No-one ever says that they regretted learning to play the piano. Even so, few admit to having enjoyed piano lessons, unless they were exceptionally gifted.
I was certainly no child prodigy. In fact, all our family was spectacularly lacking in any glimmer of musical talent. However, we had somehow acquired a piano – a rather inferior upright, but a serviceable instrument nonetheless. It was rumoured that my parents inherited it from great-uncle Freddie because they were the only relatives with a sufficiently large sitting room.
As a young child, my favourite trick was to hammer out God Save the Queen or Chopsticks as forcefully as possible, at times when I know it would cause maximum annoyance. Usually, it was when my mother was engrossed in a novel, or my father had just settled in front of the television after a long day, or my older sister was trying to concentrate on her homework. The more they shouted at me to stop, the more percussively I would attack the keys, running off as soon as I heard footsteps stamping down the hall.
I remember one hot sunny afternoon when I was eight. I had promised Jamie Watts that I would go round to his house after school for some cricket practice. When my mother came to collect me, instead of heading straight home, she announced that I was being taken to a piano lesson.
Even today, I can remember the churning sensation in my stomach. I had heard tales from wretched classmates about stentorian teachers making them learn scales, shouting at them for the slightest mistake, and making them practice every night. My teacher, Miss Thomas, exceeded my worst imaginings in every respect. I somehow struggled through a year of lessons, progressing perhaps half way to Grade One. Eventually, I pleaded with my mother to stop the torment, to which she agreed on condition that I would never again use the piano in mischief. It was a deal that was immediately struck.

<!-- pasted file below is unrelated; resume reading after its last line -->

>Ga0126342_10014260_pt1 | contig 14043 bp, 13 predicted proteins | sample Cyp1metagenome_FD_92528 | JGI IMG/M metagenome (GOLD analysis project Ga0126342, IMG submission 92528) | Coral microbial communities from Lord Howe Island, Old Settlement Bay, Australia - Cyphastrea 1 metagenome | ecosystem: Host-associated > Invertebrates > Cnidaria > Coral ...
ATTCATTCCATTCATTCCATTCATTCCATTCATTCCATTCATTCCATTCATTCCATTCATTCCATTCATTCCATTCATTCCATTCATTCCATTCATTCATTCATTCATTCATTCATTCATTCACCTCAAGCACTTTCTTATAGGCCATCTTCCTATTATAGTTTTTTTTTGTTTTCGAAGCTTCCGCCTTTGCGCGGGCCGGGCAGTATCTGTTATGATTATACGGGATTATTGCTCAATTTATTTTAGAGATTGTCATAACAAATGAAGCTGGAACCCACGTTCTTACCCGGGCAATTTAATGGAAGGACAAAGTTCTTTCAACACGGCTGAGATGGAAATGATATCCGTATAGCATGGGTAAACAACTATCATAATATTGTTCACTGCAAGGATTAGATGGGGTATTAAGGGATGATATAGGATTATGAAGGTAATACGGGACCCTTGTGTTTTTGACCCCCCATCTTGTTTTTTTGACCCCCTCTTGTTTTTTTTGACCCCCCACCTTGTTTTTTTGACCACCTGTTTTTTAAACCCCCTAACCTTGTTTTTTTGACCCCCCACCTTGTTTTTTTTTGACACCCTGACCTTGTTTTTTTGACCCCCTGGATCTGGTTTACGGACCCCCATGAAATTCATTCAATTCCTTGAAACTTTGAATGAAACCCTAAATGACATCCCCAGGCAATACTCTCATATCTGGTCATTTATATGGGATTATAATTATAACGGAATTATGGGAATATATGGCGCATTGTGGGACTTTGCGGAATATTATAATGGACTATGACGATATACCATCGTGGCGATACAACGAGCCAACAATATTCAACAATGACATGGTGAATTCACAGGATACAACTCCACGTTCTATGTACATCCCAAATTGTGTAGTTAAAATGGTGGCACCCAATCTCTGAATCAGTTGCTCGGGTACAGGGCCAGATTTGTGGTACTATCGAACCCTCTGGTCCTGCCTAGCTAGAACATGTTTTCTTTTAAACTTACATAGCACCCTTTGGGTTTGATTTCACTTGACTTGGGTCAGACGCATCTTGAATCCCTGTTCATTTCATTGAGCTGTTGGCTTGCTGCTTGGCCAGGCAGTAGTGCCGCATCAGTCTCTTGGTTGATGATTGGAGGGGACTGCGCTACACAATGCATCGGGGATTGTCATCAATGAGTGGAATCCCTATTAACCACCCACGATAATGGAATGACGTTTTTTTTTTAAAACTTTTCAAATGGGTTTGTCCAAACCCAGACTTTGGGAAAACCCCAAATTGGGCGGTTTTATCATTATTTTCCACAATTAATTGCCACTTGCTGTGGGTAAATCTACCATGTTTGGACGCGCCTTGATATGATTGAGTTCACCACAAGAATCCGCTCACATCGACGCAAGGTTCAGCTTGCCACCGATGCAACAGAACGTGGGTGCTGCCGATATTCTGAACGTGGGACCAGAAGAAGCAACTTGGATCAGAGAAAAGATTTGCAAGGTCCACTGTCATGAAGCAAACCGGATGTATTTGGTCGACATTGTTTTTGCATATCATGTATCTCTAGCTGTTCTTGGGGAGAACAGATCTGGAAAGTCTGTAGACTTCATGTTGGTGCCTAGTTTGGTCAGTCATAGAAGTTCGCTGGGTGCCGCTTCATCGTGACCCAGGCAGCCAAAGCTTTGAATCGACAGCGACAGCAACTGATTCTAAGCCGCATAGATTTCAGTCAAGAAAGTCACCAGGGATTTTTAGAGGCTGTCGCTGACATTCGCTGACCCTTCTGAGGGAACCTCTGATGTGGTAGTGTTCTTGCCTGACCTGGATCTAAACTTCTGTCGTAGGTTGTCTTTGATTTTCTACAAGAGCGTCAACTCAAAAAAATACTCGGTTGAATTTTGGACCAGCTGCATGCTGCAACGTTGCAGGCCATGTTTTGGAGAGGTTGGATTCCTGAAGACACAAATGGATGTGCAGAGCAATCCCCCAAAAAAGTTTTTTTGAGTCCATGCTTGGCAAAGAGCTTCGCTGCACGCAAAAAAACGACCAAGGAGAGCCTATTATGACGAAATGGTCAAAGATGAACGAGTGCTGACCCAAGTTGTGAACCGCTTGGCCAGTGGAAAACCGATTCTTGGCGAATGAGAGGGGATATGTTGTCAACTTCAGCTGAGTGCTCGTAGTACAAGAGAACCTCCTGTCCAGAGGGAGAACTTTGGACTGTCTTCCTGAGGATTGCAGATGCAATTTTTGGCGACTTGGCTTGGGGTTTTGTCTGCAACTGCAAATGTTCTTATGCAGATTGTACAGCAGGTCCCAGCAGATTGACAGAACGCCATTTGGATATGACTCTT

That was over fifty years ago. As I have got older, hardly a week has gone by when I haven’t regretted giving up the piano. If only I had persisted, how I might have enjoyed leading sing-songs or just making music for my own pleasure.
I am not one to dwell on missed opportunities. Retirement is a time to embark on fresh ventures, not to laze around doing nothing. The piano has stood in our study, forlornly, ever since my mother’s death. To my surprise, the tuner was able to breathe new life into it. There is a card in the newsagent’s window which reads ‘Rosie Betts, piano teacher – adult learners a speciality’. I am eagerly awaiting her first visit.